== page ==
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Navigating Regulatory Waters: Friend or Food? How To Stay Ahead in Financial Services

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Legal firms may still be enjoying strong revenue, but their technology sometimes has struggled. Other major corporations have had similar problems.

1. Market Feedback

Intelligence about the impact of COVID-19 on specific financial services sectors, not published by media. 

A. Offshoring

Companies with outsourced back offices and call centres in the Philippines and India have had to rapidly make alternate arrangements, as many workers in those locales do not have the equipment needed to adequately work from home (WFH). One client with operations in Manila now successfully has those people working from home.

We hear some with India-based staff are rapidly trying to hire onshore (Australian staff) to keep up with demand or even just business as usual (BAU). Some think such onshoring may become permanent across industries once the dust settles.

B. Fund managers

There are signs of stabilisation in the actual COVID-19 outbreak. Confinement measures will last longer, however, and no one knows for how long. That is still having a negative effect on equity markets, because it’s difficult to assess total damage on growth and earnings.

Our clients’ commentary suggests that a recovery, when it comes, will only be gradual (not vertical). We’re being told to expect high volatility and downside risk for some time. This includes (in retail shareholder language) bear traps (where short selling investors are caught by unexpected rallies) or dead cat bounces (temporary rallies).

Portfolio managers say the longer the economic standstill lasts, the bigger the damage and higher risk of negative consequences.

European economists are watching credit and funding markets to see if central bank measures will help ease recent stress. Belief now is that central banks will succeed in keeping systemic risks low to prevent a credit crisis.

C. Essential services

Despite what you might be seeing in-store, intel from the finance team at a major grocery chain suggests sales are returning to normal ie people are no longer stockpiling.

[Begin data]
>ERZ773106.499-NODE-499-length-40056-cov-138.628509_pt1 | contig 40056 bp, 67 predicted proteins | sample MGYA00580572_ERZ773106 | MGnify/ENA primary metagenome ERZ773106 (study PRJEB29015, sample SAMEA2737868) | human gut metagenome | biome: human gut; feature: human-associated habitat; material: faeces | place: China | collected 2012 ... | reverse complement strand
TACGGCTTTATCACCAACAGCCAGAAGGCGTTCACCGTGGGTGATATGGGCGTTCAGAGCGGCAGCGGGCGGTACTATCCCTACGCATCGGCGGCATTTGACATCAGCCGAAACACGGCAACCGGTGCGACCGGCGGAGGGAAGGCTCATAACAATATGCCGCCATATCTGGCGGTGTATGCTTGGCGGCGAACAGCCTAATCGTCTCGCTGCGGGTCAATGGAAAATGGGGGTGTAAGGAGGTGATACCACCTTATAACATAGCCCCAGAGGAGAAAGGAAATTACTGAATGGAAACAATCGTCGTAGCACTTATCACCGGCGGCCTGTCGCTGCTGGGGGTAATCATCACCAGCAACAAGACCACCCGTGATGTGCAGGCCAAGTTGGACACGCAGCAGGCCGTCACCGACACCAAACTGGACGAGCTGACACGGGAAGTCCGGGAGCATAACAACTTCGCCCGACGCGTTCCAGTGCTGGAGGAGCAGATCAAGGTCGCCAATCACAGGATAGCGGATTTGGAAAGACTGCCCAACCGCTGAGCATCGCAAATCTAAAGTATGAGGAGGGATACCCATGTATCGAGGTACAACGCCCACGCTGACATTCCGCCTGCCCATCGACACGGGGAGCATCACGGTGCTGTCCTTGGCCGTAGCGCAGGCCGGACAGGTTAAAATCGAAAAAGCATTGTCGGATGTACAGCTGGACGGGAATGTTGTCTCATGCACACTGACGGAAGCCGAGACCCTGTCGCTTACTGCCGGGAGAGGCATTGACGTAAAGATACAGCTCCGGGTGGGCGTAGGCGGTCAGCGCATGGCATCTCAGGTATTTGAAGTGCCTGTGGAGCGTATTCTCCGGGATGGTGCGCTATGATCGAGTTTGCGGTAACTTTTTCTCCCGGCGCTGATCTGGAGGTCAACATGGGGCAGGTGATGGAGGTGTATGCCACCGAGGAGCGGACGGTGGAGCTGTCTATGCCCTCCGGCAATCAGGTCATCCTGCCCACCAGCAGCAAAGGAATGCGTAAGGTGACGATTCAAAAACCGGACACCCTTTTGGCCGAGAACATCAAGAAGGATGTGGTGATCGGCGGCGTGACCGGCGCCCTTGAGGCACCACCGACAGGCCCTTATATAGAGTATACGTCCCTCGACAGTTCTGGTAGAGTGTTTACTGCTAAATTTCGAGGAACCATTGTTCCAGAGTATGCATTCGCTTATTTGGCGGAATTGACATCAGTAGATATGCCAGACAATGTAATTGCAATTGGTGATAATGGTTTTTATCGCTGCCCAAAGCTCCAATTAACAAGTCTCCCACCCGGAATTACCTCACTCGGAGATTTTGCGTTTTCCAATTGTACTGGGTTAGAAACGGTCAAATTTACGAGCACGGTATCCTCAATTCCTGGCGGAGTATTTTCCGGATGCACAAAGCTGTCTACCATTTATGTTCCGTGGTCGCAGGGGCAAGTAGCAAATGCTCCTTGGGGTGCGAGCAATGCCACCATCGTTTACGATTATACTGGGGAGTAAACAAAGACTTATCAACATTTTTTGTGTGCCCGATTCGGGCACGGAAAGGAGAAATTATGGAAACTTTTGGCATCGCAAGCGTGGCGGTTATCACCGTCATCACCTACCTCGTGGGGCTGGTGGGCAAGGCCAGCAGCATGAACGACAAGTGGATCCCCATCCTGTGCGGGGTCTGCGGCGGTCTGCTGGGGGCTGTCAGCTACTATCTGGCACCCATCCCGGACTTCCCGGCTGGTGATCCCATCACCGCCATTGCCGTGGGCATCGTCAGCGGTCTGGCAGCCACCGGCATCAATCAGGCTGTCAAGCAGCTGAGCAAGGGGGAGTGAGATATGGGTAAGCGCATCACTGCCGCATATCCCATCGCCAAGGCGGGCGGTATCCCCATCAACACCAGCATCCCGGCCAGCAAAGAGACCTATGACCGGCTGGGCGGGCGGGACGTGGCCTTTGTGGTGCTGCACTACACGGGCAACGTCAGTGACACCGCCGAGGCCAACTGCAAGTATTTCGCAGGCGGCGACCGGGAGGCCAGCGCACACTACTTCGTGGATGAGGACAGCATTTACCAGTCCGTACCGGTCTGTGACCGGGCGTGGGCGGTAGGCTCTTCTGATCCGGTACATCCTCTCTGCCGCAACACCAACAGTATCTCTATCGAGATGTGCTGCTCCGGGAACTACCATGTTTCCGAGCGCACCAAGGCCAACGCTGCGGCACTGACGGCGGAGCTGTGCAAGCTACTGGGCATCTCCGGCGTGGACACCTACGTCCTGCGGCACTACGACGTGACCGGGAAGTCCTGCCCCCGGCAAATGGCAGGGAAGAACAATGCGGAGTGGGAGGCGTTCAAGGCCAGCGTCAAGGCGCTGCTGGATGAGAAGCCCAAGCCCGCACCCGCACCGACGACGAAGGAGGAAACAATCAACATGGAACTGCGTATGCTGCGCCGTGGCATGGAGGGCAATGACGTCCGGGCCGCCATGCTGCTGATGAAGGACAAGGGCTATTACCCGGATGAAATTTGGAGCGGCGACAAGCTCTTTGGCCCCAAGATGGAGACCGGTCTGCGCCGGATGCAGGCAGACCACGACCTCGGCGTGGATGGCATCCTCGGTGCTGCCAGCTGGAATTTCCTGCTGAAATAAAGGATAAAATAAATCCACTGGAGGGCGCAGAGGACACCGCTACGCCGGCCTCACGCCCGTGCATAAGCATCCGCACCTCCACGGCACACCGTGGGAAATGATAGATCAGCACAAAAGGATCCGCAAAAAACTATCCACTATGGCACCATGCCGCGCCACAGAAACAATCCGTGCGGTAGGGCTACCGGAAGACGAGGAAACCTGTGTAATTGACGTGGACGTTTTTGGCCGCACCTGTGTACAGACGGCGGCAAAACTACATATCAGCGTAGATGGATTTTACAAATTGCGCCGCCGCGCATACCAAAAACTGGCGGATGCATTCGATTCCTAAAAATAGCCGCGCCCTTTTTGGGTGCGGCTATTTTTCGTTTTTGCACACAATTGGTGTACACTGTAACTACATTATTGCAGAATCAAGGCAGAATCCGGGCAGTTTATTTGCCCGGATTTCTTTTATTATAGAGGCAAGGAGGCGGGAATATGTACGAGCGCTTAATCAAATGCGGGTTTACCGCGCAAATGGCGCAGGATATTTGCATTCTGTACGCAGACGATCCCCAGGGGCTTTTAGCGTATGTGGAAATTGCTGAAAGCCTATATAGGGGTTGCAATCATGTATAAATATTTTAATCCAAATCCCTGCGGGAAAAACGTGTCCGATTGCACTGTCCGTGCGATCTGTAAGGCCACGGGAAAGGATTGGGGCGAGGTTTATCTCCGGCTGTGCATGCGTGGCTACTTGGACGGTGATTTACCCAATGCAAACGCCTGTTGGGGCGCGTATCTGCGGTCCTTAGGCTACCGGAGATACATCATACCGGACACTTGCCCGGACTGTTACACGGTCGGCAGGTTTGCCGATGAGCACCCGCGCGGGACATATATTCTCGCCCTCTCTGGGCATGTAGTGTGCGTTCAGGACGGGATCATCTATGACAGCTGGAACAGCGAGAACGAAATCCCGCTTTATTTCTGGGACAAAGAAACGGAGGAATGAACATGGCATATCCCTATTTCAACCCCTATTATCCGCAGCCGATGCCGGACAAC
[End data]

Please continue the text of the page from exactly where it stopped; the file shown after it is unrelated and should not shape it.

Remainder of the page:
D. Legal - major law firms

Earnings are ‘surprisingly good for March’, reflecting our earlier intel of a huge amount of inbound inquiries for legal queries. Hence many staff are still going into city to work. Government clients are paying uncharacteristically early, for unknown reasons. Law firms, barristers face difficulties around shifting work online, particularly for folk like those working on subpoenas meaning staff still have to go into office.


A-REITs (Australian based real estate investment trusts) have fallen 34.3 per cent for Q1 values and the sector as a whole is trading at 40 per cent discount to book value.

The Australian REITS index is heavily weighted to retail, hence A-REITS hit harder. Some pure retail names are trading at 60 per cent discounts to book value. Before the COVID-19 hit, they were already at 15-20 per cent discount, but nobody expected it to go to an unprecedented 60 per cent.

Social restrictions have directly affected real estate as a place of congregation, though higher quality REITS with stronger assets & tenant base are likely to perform better

We understand office buildings may be heavily affected. Offshore buyers will be restricted by current international travel restrictions, meaning economic impact will be far worse than the GFC.

With evictions due to financial distress banned, this is far from BAU.

2. Management responses

This section outlines how CEOs and their leadership teams are responding.

A. Digital & IT infrastructure

Zoom and Microsoft Teams are the go-to video conference software now for enterprise – they’re reporting that they’re more stable and have capacity to hold more users. Skype is reportedly okay for smaller numbers.